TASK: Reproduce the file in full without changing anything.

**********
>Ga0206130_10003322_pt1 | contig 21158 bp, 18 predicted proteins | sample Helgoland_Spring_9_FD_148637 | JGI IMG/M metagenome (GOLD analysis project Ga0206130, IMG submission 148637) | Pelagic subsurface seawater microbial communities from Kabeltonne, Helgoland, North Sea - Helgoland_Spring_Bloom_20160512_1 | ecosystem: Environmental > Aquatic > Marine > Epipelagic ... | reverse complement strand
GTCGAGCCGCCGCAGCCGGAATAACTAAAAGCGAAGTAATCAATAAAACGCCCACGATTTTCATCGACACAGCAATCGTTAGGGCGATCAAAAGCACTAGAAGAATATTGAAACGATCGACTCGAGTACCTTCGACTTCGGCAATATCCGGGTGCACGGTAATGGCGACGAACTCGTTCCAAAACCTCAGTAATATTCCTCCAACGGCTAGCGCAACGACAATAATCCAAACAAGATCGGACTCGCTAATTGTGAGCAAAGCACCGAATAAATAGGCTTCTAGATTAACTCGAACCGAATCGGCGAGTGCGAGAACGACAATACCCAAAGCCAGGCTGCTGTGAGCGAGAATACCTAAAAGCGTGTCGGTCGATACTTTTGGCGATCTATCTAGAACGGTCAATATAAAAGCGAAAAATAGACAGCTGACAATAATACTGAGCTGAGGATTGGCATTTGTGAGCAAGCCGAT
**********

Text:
>Ga0206130_10003322_pt1 | contig 21158 bp, 18 predicted proteins | sample Helgoland_Spring_9_FD_148637 | JGI IMG/M metagenome (GOLD analysis project Ga0206130, IMG submission 148637) | Pelagic subsurface seawater microbial communities from Kabeltonne, Helgoland, North Sea - Helgoland_Spring_Bloom_20160512_1 | ecosystem: Environmental > Aquatic > Marine > Epipelagic ... | reverse complement strand
GTCGAGCCGCCGCAGCCGGAATAACTAAAAGCGAAGTAATCAATAAAACGCCCACGATTTTCATCGACACAGCAATCGTTAGGGCGATCAAAAGCACTAGAAGAATATTGAAACGATCGACTCGAGTACCTTCGACTTCGGCAATATCCGGGTGCACGGTAATGGCGACGAACTCGTTCCAAAACCTCAGTAATATTCCTCCAACGGCTAGCGCAACGACAATAATCCAAACAAGATCGGACTCGCTAATTGTGAGCAAAGCACCGAATAAATAGGCTTCTAGATTAACTCGAACCGAATCGGCGAGTGCGAGAACGACAATACCCAAAGCCAGGCTGCTGTGAGCGAGAATACCTAAAAGCGTGTCGGTCGATACTTTTGGCGATCTATCTAGAACGGTCAATATAAAAGCGAAAAATAGACAGCTGACAATAATACTGAGCTGAGGATTGGCATTTGTGAGCAAGCCGAT